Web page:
The Deepening Dangers Of Dagestan

The ongoing bombing campaign that has all of Russia on edge could not be more serious. It highlights the insoluble dilemma the Kremlin faces in the Caucasus--and risks destabilizing the entire Russian state. The appallingly high body count could spark a Russian backlash against Caucasian people in general, increasing ethnic hatred in Russia, and above all in the ethnically mixed North Caucasus itself. The terror could also lead Russia into another bloody and disastrous intervention in Chechnya, in a misguided attempt to stop the attacks at their source. More ominously, the Kremlin's reaction to the campaign could erode Russian democracy (such as it is).

How? The group around Yeltsin--the so-called Family--could use the crisis as an excuse to declare a state of emergency. Under its terms, next June's presidential election would be postponed, allowing the current crew to remain in power and avoid prosecution for alleged corruption. Such a move would deal a terrible blow to democracy, fatally undermine the legitimacy of the central government and risk plunging the country into chaos. The real threat to Yeltsin and his associates from the corruption allegations makes a dictatorial power grab a genuine possibility.

In fact, some in the media and the opposition think forces close to the Kremlin are behind the bombings. This seems on balance unlikely. Most people, including Shamil Basayev, the Chechen commander and one of the leaders of the incursions into Dagestan, see a link to the Caucasus. In a recent interview with a Czech newspaper, Basayev denied personal responsibility for the terror campaign. But, he said, the bombers are Dagestanis enraged by the behavior of Russian troops in the republic.

There is no doubt that radical Islamic militancy has taken root in the northeast Caucasus. Middle East extremists have poured money into the region. The Russian government has suggested that Osama bin Laden himself is funding the region's Islamist surge. The main beneficiaries are the Wahabis--a catchall term for a collection of Arab-backed fundamentalists in the region. Before the Chechen war, there were very few of them; now Wahabis make up a key part of the anti-Russian forces fighting in Dagestan. They include a significant number of Arab volunteers; Basayev has said that during the first stage of the Dagestan fighting, five Arab and three Turkish fighters were killed. Basayev's ally in the invasion of Dagestan, the Jordanian-born commander Khattab, directs a force that reportedly includes a significant number of mujahedin from Afghanistan. In fact, Chechnya is becoming very much like Afghanistan: a base for Islamic radicalism and terrorism--and for drug smuggling and other criminal activities.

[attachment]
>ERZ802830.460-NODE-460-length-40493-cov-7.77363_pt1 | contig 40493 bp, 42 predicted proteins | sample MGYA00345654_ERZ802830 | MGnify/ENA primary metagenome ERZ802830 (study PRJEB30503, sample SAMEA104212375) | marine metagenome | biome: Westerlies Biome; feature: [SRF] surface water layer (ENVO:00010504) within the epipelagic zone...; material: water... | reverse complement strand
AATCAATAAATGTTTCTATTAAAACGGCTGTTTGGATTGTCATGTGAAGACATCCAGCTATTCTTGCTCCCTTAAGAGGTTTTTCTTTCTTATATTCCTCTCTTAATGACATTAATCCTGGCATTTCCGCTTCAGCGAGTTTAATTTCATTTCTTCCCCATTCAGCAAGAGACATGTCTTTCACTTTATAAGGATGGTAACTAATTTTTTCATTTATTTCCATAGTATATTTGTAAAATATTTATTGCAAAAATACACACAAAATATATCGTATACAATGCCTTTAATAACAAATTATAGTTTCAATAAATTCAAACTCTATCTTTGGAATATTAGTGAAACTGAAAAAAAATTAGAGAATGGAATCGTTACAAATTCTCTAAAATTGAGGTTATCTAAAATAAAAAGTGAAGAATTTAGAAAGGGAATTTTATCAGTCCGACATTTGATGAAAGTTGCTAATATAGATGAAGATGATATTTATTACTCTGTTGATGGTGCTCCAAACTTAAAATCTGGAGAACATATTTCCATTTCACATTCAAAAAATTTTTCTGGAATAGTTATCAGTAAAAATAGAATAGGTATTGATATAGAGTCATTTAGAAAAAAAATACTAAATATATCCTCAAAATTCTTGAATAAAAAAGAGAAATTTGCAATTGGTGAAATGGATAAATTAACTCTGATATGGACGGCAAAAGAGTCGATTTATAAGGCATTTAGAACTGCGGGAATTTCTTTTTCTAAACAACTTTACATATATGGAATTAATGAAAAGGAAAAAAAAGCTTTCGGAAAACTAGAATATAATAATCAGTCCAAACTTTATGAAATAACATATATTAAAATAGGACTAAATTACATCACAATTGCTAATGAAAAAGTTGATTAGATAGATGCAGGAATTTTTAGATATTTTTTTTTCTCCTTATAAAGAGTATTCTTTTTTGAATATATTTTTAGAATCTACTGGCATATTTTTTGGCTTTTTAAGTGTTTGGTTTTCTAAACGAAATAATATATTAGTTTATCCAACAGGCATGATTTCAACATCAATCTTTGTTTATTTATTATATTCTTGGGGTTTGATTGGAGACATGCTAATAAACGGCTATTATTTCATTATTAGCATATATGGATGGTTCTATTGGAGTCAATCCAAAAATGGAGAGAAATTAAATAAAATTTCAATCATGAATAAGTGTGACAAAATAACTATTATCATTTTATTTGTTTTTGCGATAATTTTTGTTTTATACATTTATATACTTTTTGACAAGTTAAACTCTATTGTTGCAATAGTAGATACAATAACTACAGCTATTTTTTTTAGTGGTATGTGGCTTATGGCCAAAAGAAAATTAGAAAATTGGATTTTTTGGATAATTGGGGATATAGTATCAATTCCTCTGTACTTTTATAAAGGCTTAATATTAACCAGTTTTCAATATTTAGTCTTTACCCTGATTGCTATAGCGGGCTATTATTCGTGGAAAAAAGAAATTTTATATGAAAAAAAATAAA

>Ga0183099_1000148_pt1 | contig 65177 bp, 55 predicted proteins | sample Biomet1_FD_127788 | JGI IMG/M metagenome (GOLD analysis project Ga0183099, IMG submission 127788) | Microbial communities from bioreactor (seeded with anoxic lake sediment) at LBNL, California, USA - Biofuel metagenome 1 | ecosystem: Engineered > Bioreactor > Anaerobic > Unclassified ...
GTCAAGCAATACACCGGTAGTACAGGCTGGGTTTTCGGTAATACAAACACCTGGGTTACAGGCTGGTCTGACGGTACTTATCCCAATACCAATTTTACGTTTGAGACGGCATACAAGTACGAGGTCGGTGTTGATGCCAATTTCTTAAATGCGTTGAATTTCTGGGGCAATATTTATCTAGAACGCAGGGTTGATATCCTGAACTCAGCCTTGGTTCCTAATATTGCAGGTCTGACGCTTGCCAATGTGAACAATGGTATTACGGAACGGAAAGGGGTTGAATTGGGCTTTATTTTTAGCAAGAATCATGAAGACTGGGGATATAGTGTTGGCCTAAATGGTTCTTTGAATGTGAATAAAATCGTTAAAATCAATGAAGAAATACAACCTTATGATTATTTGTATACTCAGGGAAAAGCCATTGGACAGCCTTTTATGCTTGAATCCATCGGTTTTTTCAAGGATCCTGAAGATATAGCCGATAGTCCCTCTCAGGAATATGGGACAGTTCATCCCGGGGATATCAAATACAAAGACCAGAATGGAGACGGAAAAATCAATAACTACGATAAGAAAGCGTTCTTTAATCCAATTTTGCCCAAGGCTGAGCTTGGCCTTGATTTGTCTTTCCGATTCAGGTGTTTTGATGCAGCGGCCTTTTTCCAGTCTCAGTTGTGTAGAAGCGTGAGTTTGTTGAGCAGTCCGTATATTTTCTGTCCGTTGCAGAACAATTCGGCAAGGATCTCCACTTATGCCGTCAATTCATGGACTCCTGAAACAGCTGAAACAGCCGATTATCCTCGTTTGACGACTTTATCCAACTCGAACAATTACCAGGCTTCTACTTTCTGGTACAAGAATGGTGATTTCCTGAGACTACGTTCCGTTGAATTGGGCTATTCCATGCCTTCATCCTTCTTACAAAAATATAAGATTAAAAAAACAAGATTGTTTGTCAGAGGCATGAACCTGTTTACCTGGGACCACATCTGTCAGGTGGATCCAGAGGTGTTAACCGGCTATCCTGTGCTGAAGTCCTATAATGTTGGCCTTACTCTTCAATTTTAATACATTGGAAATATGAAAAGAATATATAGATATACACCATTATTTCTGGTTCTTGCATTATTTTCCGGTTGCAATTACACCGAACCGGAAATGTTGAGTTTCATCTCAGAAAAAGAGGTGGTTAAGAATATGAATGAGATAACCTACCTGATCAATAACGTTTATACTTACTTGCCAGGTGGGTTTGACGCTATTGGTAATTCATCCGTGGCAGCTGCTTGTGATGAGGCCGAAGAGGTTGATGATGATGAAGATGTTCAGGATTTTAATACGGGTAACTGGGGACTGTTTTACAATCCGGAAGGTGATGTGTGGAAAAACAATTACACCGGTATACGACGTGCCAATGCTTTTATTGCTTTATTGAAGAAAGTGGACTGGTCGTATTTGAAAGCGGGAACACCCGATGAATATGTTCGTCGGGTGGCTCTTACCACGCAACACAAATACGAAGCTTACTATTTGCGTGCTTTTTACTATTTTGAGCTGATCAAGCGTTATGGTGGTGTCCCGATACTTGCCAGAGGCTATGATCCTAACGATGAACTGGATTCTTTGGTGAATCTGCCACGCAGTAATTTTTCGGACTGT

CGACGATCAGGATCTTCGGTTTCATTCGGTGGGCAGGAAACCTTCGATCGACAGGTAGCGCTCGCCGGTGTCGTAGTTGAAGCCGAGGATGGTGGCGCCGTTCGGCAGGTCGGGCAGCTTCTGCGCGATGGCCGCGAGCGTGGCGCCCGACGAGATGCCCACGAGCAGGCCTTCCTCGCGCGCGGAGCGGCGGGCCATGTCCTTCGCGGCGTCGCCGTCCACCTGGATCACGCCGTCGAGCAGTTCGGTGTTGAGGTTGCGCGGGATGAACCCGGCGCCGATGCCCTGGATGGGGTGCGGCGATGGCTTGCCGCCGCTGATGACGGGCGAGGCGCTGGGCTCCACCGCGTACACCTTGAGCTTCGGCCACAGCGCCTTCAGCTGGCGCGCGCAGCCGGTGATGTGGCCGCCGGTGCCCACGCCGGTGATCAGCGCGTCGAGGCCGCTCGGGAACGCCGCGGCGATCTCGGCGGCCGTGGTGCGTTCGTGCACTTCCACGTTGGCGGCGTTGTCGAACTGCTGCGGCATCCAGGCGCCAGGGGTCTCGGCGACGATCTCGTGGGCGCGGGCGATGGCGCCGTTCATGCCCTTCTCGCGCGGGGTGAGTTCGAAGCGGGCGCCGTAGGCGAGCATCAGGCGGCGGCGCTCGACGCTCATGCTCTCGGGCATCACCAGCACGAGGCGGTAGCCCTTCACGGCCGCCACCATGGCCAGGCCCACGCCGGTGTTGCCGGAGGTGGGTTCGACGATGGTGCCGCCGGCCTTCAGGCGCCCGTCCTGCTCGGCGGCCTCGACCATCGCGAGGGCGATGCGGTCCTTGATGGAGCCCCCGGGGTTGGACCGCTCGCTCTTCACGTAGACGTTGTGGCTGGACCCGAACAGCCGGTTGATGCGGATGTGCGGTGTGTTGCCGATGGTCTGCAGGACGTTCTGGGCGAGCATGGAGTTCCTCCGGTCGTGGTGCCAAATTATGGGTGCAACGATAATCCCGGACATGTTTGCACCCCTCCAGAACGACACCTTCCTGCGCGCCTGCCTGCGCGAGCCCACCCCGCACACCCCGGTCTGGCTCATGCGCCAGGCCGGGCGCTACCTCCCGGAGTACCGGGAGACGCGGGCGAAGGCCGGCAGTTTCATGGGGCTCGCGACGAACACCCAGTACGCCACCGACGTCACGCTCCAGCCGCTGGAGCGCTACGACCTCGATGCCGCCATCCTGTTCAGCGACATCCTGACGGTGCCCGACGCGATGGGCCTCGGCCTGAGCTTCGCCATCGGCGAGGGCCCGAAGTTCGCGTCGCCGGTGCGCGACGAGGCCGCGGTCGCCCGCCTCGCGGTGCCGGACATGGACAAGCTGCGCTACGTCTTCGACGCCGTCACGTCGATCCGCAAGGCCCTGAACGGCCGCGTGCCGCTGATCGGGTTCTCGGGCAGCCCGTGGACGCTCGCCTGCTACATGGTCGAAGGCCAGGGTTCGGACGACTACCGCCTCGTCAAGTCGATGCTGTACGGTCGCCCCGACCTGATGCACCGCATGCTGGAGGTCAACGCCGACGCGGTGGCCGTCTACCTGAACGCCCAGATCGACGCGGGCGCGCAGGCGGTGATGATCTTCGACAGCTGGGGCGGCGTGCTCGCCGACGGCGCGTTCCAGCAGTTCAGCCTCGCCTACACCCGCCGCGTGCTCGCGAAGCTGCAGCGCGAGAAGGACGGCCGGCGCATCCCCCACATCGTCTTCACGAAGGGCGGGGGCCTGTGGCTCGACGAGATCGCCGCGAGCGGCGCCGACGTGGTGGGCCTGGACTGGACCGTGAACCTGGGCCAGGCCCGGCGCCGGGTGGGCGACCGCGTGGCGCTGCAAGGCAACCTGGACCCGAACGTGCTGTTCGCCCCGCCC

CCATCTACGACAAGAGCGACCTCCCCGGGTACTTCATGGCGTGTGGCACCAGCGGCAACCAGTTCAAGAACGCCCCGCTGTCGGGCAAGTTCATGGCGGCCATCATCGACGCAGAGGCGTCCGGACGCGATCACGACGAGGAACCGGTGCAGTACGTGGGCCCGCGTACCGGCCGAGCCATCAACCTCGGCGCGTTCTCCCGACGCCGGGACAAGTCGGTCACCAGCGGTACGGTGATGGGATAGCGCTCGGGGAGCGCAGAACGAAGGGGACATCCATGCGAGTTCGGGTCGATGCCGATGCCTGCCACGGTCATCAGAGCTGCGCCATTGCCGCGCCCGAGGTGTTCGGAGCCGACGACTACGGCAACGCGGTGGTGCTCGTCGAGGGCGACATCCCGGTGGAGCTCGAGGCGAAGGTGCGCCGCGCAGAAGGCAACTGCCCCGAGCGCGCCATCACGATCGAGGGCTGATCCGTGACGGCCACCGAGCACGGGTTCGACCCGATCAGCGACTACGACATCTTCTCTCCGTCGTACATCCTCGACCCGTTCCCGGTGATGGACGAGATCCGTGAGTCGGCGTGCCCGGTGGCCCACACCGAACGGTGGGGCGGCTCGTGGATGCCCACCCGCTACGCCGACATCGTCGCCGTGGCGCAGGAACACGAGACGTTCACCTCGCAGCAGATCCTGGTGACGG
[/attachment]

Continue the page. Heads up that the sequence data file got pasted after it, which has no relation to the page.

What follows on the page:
Before and during the Chechen war, I liked and admired Basayev both as a man and as a great commander and defender of his people, who suffered terribly in the Russian invasion. It is easy to understand how the brutalizing effects of the war, and the destruction of the economy, have contributed to the breakdown of Chechen society, as thousands of heavily armed, unemployed young men seek revenge against Russia. However, in their attacks on Dagestan, and the actions linked to them, Basayev and his comrades are no longer acting as freedom fighters in defense of Chechnya. They aim to establish an Islamic state that incorporates Chechnya and Dagestan. As such, they are in direct opposition not only to Russia but also to the Chechen president, Gen. Aslan Maskhadov. After leading the Chechen forces to victory against Russia, Maskhadov was elected in January 1997 with 65 percent of the vote, but his moderate government has long since been reduced to a powerless sham.

Even more important, the great majority of Dagestan's 34 nationalities oppose the Chechens and Wahabis. The animosity is not solely ethnic. Most Dagestanis follow local Sufi Islamic traditions and regard the new fundamentalism as alien and frightening. The Dagestani government of Mahomedali Mahomedov is strongly committed to keeping Dagestan in the Russian Federation. This is a completely different situation from that of Chechnya in December 1994, when the great majority of the population rose up to resist the Russian invasion.

The real danger in Dagestan: Chechen and Islamist pressure will overturn the republic's extremely delicate and fragile ethnic balance. The result could be a civil war much like the one Lebanon endured--but even bloodier and much more complicated. As anxiety over the rebel attacks grows, the Dagestani government is arming its own ethnic supporters. These groups, however, are often hostile to each other and also have close links to organized crime. If chaos grows in Dagestan, it is not impossible that at some point a weary, cynical and divided Russia might withdraw, leaving the "natives" to fight it out among themselves. This would not be "liberation." It would be a disaster for the whole region--and, as the example of Afghanistan and Osama bin Laden shows, ultimately a danger for the West as well.